The reporter’s confidence surged. Taking the risk to make this pitch was going to pay off. She was no longer nervous. Instead, she was fighting off an eager giddiness. Again, she purposefully calmed her mind and reminded herself to breathe. “Those handles represent a small fraction of the creativity people are devoting to this contest. I assume the vast majority of contestants aren’t really focused on winning. They just want to play along. The webiverse loves the opportunity to flaunt its ingenuity, and each new entry grows the popularity of the hashtag. On the other hand, some contestants are giving it their all. While it isn’t necessary to win, everybody knows the president won’t bother insulting someone who doesn’t have a large following. Those with winning potential must become popular, important, influential. And they must tie their success back to the new Twitter handle. Eventually, the president must know where to find them.”

The entertainment editor raised her hand and let it droop, like a flag on a windless day. The reporter noticed the gesture and, again, the two of them shared a playful moment missed by the others in the room. The reporter repressed a giggle and nodded at the entertainment editor, who asked, “Why would anyone who’s already invested in Twitter start from scratch?”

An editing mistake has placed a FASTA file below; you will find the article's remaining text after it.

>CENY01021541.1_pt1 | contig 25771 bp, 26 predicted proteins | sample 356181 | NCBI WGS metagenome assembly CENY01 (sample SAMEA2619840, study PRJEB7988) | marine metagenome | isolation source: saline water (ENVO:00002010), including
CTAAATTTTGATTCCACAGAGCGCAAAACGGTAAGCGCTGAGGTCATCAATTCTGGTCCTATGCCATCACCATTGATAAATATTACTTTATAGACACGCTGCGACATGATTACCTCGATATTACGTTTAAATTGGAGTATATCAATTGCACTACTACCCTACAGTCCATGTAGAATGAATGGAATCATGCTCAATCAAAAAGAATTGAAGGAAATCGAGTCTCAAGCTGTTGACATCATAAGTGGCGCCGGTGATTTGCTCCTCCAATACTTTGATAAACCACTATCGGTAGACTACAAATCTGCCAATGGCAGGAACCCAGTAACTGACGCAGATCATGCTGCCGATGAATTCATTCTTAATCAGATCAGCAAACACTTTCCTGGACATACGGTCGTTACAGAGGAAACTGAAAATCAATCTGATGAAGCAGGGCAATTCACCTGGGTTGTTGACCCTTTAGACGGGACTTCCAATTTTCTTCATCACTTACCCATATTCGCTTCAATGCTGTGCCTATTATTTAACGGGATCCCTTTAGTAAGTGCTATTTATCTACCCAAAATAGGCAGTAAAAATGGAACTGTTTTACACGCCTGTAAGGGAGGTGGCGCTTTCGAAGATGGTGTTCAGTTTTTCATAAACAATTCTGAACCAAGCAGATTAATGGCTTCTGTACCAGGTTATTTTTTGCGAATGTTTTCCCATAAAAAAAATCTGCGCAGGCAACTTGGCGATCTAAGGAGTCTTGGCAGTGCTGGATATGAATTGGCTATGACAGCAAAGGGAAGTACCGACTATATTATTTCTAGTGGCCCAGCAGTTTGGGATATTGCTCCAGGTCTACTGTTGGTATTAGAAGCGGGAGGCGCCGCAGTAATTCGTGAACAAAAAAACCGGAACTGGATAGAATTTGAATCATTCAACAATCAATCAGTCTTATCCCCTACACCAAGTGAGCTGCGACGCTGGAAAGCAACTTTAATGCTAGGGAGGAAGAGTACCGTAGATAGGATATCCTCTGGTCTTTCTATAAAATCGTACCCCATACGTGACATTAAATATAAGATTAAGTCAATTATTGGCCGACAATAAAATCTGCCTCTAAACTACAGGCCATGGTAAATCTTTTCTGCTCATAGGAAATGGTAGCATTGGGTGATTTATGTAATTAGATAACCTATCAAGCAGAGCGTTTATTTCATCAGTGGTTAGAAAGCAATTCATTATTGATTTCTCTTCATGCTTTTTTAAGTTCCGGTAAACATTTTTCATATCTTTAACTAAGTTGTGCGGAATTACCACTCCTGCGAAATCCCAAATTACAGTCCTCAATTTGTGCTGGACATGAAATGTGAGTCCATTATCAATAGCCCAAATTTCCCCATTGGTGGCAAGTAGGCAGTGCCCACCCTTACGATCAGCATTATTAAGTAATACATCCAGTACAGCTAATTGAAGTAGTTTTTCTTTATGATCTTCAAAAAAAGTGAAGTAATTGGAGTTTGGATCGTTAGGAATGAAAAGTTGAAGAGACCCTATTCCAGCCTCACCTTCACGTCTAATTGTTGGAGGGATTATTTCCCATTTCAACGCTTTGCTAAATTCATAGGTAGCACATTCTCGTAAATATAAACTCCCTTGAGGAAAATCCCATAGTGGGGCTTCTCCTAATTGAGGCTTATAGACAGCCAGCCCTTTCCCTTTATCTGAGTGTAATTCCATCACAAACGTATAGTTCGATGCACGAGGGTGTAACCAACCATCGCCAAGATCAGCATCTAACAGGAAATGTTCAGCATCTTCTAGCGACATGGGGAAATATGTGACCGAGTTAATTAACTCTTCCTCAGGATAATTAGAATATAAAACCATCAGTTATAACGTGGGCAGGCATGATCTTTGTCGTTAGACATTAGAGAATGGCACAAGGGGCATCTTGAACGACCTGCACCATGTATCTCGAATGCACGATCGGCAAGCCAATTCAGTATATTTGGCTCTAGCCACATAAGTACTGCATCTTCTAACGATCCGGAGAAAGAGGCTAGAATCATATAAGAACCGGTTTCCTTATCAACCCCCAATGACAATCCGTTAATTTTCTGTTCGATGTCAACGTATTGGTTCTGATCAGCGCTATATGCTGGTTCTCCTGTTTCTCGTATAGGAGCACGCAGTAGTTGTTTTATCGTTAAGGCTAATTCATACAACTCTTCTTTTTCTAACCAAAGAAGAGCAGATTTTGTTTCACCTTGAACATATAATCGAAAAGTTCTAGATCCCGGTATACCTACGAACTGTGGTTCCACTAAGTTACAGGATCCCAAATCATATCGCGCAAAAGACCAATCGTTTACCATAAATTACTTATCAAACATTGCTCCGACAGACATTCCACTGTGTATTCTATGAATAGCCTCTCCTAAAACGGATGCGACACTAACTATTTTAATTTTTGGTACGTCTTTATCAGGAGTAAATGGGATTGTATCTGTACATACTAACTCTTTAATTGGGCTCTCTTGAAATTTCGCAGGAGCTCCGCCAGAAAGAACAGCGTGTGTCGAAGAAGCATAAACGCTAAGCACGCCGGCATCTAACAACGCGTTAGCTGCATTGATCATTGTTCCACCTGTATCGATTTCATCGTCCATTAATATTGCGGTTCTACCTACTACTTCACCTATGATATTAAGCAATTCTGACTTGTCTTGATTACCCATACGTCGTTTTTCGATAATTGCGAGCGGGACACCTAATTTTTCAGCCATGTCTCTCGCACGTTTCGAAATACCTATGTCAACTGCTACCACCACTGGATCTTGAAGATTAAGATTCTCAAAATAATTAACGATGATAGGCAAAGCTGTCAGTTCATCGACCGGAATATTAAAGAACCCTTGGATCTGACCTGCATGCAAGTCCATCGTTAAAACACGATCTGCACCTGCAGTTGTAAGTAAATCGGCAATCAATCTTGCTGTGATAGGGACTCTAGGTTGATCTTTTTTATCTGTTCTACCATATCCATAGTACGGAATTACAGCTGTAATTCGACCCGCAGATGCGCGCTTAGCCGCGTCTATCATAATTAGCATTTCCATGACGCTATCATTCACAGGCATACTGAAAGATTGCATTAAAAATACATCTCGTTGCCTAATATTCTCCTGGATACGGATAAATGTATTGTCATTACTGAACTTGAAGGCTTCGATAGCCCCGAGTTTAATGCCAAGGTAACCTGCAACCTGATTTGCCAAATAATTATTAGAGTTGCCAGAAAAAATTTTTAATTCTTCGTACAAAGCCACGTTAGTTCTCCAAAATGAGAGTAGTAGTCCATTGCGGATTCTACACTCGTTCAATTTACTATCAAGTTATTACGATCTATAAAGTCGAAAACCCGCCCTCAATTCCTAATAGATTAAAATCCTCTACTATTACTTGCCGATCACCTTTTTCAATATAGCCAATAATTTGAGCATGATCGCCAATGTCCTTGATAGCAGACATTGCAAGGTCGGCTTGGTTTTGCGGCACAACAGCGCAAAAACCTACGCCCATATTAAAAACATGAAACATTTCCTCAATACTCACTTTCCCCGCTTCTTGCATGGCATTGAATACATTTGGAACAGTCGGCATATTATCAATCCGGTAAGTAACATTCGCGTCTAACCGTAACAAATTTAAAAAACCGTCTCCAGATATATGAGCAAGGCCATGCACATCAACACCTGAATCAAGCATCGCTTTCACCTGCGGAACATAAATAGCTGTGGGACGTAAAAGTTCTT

“Good question,” said the reporter. “Part of the contest rationale is to start with a level playing field. Give the little guys a chance. Without parity, most people wouldn’t try. Their entries have already been crucial to jump-starting the movement. To them, I imagine it’s like joining a half-serious, half-farcical anti-bullying protest. That’s why I first became interested. Like me, plenty of people will love the idea but can’t or won’t enter the contest. They can show their support by following @SYPlify, tweeting the #Twijitsu hashtag, and retweeting their favorite contest entries and updates. And you can bet the Twitter community is inventing many other techniques to help out.”